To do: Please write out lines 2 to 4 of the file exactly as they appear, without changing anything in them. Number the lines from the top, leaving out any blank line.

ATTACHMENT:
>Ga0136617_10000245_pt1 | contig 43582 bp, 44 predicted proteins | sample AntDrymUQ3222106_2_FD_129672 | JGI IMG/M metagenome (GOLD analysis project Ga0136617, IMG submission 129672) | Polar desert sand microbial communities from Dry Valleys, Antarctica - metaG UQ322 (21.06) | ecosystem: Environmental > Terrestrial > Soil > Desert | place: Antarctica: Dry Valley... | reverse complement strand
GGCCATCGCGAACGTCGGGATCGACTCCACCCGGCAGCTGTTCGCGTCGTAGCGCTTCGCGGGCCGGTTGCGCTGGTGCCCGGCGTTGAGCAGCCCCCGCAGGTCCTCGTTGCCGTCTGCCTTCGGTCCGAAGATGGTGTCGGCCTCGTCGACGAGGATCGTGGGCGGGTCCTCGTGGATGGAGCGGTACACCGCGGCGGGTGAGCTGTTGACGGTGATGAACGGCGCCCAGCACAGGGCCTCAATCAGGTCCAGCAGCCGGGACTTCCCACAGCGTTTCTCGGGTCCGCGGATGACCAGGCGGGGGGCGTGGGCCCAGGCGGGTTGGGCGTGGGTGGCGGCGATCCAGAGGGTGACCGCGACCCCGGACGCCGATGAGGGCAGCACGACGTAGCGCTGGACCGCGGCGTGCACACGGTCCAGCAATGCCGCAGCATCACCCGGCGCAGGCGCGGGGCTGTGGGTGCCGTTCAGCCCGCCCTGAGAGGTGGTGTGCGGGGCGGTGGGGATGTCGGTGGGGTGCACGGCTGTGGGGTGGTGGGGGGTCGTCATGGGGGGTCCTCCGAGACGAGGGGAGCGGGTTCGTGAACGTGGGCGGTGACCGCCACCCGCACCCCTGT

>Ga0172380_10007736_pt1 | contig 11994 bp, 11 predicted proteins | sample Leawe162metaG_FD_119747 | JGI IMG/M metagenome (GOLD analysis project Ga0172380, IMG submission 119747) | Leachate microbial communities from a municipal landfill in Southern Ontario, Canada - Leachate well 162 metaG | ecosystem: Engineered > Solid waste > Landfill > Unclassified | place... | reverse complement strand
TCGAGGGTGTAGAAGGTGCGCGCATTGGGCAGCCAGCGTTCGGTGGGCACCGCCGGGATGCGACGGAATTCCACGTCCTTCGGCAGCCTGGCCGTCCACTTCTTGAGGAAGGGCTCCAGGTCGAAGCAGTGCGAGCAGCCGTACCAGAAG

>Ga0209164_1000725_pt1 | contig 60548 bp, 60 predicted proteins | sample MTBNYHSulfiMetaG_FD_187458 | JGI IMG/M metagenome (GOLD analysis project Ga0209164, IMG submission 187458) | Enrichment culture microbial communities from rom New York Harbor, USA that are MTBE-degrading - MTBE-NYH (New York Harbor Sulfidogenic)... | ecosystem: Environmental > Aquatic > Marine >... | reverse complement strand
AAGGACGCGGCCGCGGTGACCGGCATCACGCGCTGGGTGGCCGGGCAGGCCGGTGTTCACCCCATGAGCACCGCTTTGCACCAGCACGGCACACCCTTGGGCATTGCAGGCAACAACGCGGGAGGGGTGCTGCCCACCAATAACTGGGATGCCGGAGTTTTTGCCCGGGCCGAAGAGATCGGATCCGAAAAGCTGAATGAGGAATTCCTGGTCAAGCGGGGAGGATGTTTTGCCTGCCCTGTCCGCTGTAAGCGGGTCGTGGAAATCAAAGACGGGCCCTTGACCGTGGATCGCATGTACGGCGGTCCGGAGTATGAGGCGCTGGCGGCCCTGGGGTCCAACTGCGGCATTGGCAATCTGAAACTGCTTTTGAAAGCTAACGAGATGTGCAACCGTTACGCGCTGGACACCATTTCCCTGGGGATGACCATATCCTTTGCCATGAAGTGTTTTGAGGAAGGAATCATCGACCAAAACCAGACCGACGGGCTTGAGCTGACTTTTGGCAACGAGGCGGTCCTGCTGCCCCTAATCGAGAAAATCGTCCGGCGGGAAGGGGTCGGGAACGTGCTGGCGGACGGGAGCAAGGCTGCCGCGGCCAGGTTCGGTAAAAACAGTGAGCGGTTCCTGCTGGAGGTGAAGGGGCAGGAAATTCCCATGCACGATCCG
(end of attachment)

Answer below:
GGCCATCGCGAACGTCGGGATCGACTCCACCCGGCAGCTGTTCGCGTCGTAGCGCTTCGCGGGCCGGTTGCGCTGGTGCCCGGCGTTGAGCAGCCCCCGCAGGTCCTCGTTGCCGTCTGCCTTCGGTCCGAAGATGGTGTCGGCCTCGTCGACGAGGATCGTGGGCGGGTCCTCGTGGATGGAGCGGTACACCGCGGCGGGTGAGCTGTTGACGGTGATGAACGGCGCCCAGCACAGGGCCTCAATCAGGTCCAGCAGCCGGGACTTCCCACAGCGTTTCTCGGGTCCGCGGATGACCAGGCGGGGGGCGTGGGCCCAGGCGGGTTGGGCGTGGGTGGCGGCGATCCAGAGGGTGACCGCGACCCCGGACGCCGATGAGGGCAGCACGACGTAGCGCTGGACCGCGGCGTGCACACGGTCCAGCAATGCCGCAGCATCACCCGGCGCAGGCGCGGGGCTGTGGGTGCCGTTCAGCCCGCCCTGAGAGGTGGTGTGCGGGGCGGTGGGGATGTCGGTGGGGTGCACGGCTGTGGGGTGGTGGGGGGTCGTCATGGGGGGTCCTCCGAGACGAGGGGAGCGGGTTCGTGAACGTGGGCGGTGACCGCCACCCGCACCCCTGT

>Ga0172380_10007736_pt1 | contig 11994 bp, 11 predicted proteins | sample Leawe162metaG_FD_119747 | JGI IMG/M metagenome (GOLD analysis project Ga0172380, IMG submission 119747) | Leachate microbial communities from a municipal landfill in Southern Ontario, Canada - Leachate well 162 metaG | ecosystem: Engineered > Solid waste > Landfill > Unclassified | place... | reverse complement strand
TCGAGGGTGTAGAAGGTGCGCGCATTGGGCAGCCAGCGTTCGGTGGGCACCGCCGGGATGCGACGGAATTCCACGTCCTTCGGCAGCCTGGCCGTCCACTTCTTGAGGAAGGGCTCCAGGTCGAAGCAGTGCGAGCAGCCGTACCAGAAG